Oil must find a route through North Dakota
The oil pipeline protests have been hijacked by anti-progress greens.
In the past few weeks, hundreds of people have been arrested and detained in North Dakota over their attempts to block the construction of an oil pipeline known as the Dakota Access Pipeline. The pipeline is intended to connect North Dakota’s Bakken oil fields to a shipping depot in Illinois, helping to facilitate the transportation of North Dakota’s growing oil output, a product of America’s recent boom in fracking. The heavy-handed response to protesters from local authorities – including allegations of people being detained in dog cages – has elicited a great deal of sympathy on social media around the world.
The protests against the pipeline initially grew out of local concerns. On its route through North Dakota – before cutting through South Dakota and Iowa – the pipeline will cut below the Missouri river a few miles away from the Standing Rock Sioux Reservation. Understandably, many local Native American residents have expressed concern that should the pipeline leak, their supply of fresh water would be under threat.
This potential risk is easy to find sympathy with. Equally so is the injustice felt by the same Native Americans, considering the pipeline’s proximity to the Standing Rock reservation came about after it was rerouted from its initial location near North Dakota’s capital Bismark due to the potential threat to municipal water supplies.
However, what started as local protests against the pipeline route has grown into the largest cause for environmental groups worldwide. Hundreds of activists have taken to setting up camps in the area and clashing with police in Standing Rock, in an attempt to stop the construction of the pipeline. From the arrest of Democracy Now’s Amy Goodman, to celebrities such as actor Chris Hemsworth proclaiming his support for the protests, showing ‘support’ for Standing Rock protests has become a cause celebre.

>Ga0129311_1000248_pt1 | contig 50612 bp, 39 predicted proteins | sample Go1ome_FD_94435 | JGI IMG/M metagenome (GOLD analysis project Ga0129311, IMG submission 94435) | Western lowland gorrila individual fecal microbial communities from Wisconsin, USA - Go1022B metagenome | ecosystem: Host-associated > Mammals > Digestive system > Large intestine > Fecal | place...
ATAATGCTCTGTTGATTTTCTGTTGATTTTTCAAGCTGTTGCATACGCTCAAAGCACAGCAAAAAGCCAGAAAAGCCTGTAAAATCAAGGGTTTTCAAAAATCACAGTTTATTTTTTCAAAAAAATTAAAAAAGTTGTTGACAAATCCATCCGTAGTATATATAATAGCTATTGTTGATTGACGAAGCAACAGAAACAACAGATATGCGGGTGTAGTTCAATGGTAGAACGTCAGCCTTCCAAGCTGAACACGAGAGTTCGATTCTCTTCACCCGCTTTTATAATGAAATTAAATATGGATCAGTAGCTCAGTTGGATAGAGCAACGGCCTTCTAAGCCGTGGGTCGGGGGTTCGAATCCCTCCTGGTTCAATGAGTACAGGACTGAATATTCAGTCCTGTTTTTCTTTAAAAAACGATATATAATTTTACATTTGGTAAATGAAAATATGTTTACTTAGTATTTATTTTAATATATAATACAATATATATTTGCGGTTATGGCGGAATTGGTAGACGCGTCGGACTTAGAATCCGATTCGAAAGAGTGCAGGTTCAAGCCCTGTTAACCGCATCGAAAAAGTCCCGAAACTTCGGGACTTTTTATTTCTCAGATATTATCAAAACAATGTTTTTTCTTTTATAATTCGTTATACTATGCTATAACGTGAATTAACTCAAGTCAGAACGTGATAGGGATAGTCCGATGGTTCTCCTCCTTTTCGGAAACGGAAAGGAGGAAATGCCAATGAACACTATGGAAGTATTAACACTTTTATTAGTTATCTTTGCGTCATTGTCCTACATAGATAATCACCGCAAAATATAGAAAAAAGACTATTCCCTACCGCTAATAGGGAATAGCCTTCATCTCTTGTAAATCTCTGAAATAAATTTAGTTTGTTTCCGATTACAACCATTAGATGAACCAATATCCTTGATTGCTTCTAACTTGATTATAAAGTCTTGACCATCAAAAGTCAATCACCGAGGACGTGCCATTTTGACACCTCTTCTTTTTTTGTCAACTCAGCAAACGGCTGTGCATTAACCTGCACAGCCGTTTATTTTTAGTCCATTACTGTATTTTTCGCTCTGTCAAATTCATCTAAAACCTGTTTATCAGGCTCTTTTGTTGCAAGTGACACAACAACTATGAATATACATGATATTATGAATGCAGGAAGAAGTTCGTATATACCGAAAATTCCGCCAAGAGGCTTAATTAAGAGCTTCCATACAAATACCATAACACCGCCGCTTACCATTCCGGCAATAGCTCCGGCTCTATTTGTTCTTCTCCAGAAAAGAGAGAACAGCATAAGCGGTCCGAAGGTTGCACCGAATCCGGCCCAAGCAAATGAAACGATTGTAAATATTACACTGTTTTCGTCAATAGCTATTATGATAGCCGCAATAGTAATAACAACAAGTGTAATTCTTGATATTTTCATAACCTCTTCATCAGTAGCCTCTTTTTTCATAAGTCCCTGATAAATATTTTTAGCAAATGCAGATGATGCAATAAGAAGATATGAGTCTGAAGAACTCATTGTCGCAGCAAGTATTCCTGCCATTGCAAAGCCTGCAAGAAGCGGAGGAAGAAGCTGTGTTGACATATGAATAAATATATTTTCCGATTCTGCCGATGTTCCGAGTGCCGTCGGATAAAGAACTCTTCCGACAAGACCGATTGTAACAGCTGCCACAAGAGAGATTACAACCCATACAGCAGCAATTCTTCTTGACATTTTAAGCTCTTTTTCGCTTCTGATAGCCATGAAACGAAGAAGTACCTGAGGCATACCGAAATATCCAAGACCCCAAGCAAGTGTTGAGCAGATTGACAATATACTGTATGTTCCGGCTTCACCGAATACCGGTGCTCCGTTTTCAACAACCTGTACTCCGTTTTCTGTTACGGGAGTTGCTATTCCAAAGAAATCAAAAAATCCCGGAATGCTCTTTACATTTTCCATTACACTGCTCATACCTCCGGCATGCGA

What should simply have been a local dispute over the route of this pipeline – a legitimate concern to raise – has become a movement that opposes the creation of the oil pipeline on principle. That the pipeline had already been rerouted once gives credence to the argument from local Standing Rock residents that it perhaps could be rerouted again. Of course, the possibility of finding another route that doesn’t raise concerns from residents in close proximity to it is uncertain.
What is clear, however, is the need for North Dakota to create such an oil pipeline. Much of the coverage of the protests has been sympathetic to those wishing to stop the pipeline. But many of the groups supporting the protest have portrayed the pipeline as unnecessary, as a thoughtless decision taken by evil oil firms for no reason other than to wreck the planet. In truth, the pipeline is essential to North Dakota’s oil industry. Rather than opposing it on the grounds of the route it is taking, much opposition now seems borne of environmentalist anti-progress sentiment.